Of all the old deteriorated wooden by-products of big business, who would have thought a pallet would make it into the artistic limelight. DIYers love cheap supplies and you can’t go any cheaper than free, so a discarded pallet is not only a good source of real wood but also has a weathered appearance that can highlight a rustic, or manly, room.
Recent scans of pinterest have revealed many styles and designs for the pallet re-purposer. The imaginative creations from those old work horses can really spike the creative juices and make you man up to the challenge. If you can get the women to let you bring an old pallet inside the house, well that’s just mustard on the dog. Reusing the wood slats and hardware is a bit of a challenge since the weathered boards tend to split, but a little wood glue can return a little dexterity to the wood before trying to regain that original pallet look.
A quick spin through my local Lowes supplied me with a few used pallets for my adventures so I ventured to my garage amped up for some DIY that represented a liquor bar made exclusively from pallets. A matching wine-n-stein glass rack idea also bounced around inside my head and I was anxious to see if I could make it work.
One of my finds had been rebuilt a couple times so not only did it sport old grinded nails with a bit of rust but it also had a nice aged look that would highlight my bars roughneck appeal. The slats were thin and frail from weather so extra care was used when prying them loose, but a little splitting on the ends did add some character to the piece.
The wine-n-stein rack proved a bit more challenging since the thin cut slats practically fell apart. Pressing the slats together with wood glue and letting them dry made finer cuts possible for that in between area at the glass stem while still keeping the original pallet look. Steel cable completed the look and added the extra support for the larger steins and tumblers that manipulate my collection.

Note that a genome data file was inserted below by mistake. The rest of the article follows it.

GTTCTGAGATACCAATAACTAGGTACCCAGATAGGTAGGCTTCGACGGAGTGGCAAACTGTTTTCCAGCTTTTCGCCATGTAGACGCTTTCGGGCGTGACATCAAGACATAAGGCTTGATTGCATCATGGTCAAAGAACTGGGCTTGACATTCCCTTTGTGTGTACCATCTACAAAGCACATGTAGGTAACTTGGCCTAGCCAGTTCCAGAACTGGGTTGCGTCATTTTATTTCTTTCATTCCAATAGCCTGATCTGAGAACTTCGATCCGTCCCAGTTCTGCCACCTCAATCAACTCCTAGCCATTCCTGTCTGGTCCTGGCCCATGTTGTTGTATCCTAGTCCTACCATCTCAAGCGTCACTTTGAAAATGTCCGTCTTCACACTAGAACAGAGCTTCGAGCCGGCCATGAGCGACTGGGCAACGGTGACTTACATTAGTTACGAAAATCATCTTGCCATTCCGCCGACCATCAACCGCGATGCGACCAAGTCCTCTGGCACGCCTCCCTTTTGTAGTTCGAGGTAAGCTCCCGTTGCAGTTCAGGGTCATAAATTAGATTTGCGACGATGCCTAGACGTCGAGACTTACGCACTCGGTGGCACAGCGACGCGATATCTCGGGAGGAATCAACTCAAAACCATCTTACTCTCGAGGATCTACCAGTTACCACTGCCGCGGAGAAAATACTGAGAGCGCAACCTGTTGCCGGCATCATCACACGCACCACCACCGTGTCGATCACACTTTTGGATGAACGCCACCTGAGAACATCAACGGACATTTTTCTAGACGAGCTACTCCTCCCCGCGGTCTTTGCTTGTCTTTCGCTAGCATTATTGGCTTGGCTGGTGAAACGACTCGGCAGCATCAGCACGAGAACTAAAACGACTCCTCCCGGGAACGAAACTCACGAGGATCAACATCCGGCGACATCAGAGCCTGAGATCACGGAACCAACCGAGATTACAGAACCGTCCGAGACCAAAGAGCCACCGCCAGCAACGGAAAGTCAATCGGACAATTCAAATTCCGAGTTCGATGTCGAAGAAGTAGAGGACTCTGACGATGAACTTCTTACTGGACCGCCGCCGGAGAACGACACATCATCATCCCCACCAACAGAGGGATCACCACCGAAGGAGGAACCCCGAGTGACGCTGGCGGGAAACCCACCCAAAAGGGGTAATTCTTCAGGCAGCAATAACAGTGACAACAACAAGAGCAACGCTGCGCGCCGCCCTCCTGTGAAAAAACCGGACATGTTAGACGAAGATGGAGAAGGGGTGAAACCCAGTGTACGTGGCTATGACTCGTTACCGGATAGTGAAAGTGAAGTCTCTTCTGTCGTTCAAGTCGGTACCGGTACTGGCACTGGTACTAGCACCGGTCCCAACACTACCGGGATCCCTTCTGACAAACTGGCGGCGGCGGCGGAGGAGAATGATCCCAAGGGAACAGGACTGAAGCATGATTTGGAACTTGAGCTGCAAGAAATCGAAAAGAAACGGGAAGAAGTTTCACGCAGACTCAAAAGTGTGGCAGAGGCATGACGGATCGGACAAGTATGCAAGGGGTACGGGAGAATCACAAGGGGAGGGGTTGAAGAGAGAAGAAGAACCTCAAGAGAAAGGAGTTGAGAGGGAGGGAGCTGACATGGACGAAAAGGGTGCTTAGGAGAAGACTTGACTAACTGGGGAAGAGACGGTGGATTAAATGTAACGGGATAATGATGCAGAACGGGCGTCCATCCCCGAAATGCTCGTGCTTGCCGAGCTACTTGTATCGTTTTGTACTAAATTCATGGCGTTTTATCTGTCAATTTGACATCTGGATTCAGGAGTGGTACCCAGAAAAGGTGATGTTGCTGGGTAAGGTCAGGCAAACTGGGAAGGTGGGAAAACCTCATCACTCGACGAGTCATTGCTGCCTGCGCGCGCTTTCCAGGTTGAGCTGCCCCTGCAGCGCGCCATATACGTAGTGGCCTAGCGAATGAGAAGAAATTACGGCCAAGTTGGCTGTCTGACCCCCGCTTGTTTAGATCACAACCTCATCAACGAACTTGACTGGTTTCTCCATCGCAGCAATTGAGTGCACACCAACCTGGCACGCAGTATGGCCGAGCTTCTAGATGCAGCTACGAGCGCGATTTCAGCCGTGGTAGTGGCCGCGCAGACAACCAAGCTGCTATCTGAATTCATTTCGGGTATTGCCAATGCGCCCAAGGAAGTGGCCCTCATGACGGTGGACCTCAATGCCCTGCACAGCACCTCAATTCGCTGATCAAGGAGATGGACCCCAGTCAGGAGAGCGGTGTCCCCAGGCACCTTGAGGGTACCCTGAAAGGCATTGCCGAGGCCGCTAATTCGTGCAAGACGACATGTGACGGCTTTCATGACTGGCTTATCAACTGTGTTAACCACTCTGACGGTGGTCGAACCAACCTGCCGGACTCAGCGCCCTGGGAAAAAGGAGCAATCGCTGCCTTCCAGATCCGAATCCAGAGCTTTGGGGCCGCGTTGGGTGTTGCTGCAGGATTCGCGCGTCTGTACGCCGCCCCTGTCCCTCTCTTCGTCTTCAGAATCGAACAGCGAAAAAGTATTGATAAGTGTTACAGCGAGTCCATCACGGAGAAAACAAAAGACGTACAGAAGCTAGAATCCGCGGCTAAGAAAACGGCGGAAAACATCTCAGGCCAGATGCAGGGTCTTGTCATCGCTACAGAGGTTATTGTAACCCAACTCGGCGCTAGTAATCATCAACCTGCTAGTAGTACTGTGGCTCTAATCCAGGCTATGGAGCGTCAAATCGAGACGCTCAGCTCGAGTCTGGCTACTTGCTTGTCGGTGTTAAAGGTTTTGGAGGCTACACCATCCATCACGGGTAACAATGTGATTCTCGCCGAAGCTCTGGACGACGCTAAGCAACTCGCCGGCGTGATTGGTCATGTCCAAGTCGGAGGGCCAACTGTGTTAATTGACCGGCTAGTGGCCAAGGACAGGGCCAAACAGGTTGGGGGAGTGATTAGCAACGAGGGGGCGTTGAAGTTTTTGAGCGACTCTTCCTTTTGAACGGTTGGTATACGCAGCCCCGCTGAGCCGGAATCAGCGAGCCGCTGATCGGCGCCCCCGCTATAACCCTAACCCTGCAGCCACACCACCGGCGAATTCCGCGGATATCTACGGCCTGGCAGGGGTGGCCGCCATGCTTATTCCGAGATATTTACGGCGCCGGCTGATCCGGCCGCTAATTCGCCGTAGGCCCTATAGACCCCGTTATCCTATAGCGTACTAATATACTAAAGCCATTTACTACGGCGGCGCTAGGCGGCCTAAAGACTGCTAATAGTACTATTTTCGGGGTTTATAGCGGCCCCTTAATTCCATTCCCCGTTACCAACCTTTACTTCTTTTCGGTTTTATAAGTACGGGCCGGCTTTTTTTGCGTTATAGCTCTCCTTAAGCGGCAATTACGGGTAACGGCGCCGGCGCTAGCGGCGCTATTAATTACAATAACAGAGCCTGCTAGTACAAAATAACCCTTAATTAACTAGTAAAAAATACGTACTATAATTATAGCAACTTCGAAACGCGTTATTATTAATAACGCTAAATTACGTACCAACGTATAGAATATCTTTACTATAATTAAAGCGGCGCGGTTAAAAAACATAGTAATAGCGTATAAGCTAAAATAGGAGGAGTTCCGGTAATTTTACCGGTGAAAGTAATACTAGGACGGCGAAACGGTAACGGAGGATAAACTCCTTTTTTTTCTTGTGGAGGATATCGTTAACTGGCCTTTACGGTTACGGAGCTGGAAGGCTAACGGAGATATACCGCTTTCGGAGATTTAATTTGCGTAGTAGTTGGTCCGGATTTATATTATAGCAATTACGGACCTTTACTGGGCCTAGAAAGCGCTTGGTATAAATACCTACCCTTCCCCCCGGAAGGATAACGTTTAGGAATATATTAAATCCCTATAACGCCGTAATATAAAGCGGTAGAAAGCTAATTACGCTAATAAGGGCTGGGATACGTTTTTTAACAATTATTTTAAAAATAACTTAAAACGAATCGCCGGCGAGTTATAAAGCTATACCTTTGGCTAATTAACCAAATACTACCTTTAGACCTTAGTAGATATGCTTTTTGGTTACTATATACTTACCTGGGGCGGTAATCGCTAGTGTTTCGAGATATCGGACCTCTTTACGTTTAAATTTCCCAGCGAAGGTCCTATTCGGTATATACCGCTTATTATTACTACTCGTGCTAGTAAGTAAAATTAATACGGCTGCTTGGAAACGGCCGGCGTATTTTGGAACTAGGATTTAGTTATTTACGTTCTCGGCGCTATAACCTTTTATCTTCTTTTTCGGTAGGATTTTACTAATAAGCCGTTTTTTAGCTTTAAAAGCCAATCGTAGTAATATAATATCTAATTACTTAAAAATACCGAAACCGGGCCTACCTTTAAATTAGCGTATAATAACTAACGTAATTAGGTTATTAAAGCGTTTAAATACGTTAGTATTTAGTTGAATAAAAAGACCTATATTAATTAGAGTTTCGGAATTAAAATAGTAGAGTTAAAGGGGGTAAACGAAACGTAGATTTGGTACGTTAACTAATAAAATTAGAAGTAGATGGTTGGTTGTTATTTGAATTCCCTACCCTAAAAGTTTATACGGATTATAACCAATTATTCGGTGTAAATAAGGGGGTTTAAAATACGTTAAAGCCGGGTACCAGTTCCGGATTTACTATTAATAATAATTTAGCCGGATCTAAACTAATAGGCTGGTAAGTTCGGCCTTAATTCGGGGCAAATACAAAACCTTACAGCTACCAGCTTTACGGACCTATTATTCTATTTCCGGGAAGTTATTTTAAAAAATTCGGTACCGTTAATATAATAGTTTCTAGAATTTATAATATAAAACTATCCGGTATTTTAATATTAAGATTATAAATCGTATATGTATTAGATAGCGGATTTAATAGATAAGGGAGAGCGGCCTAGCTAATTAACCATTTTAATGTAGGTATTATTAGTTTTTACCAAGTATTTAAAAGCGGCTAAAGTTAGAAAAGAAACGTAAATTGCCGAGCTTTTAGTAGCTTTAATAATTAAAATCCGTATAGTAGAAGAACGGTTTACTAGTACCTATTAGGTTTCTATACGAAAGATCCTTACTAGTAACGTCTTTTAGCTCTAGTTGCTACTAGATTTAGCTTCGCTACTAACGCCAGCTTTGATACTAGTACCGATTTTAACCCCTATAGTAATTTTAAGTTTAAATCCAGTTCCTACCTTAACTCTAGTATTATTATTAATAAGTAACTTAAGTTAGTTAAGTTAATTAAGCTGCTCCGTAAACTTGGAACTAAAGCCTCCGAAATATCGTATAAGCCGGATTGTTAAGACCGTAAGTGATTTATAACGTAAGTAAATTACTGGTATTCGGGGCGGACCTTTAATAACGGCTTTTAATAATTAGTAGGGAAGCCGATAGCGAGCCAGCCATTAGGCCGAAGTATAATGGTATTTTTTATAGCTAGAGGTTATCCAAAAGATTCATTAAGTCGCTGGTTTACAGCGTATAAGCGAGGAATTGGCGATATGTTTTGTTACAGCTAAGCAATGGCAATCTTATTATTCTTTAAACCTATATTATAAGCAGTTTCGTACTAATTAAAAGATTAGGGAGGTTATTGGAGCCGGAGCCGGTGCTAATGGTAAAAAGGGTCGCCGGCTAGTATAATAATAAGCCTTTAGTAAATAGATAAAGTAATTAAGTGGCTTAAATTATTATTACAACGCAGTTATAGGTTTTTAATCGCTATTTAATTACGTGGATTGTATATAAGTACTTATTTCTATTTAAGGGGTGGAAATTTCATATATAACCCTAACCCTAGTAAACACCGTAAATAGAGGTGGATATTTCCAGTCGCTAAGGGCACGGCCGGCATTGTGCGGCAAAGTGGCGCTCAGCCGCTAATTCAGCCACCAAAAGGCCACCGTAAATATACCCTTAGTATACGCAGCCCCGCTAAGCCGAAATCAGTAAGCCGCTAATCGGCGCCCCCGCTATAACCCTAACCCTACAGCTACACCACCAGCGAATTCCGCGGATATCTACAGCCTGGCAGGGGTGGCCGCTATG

Finishing the pieces with a clear matte spray added a touch of stability to the wood while giving it a wet look that complemented the piece. Moving your pallet project from the garage into the house might be the hardest part of this chore depending on your significant others opinion of splinters, but with minimal costs in supplies just doing this project for fun is worth the time.
When looking for pallets
Look for a pallet that has some character. i.e. ground off nails, weathered slats, well rounded forklift slots. Totally disassemble your pallet trying not to split slats or bend hardware because we want an authentic look as we try to retain the pallet design and add stability to our construction.
Be aware of your cut lines
With so many cut nails in this wood I had difficulty trying to make my design symmetrical without hitting a nail. It happens. It may have dulled my blade but I think it really gives the bar a nice rustic feel as well.
Carefully reassemble your piece
It will be impossible to remove all the slats without some splitting. The sun baked wood gets brittle and reusing the old nails doesn’t make it any easier when trying to pound the bar together. Just keep calm and try to save as many slats as you can… Just in case.
Stem standoffs are an SOB
In hindsight I would have glued and clamped my slats for this part before reassembly. The brittle pieces were hard to cut in the first place and then nailing them together as they fell out of the project took my patience to the limit. Save yourself some trouble and glue your slats on top of each other first!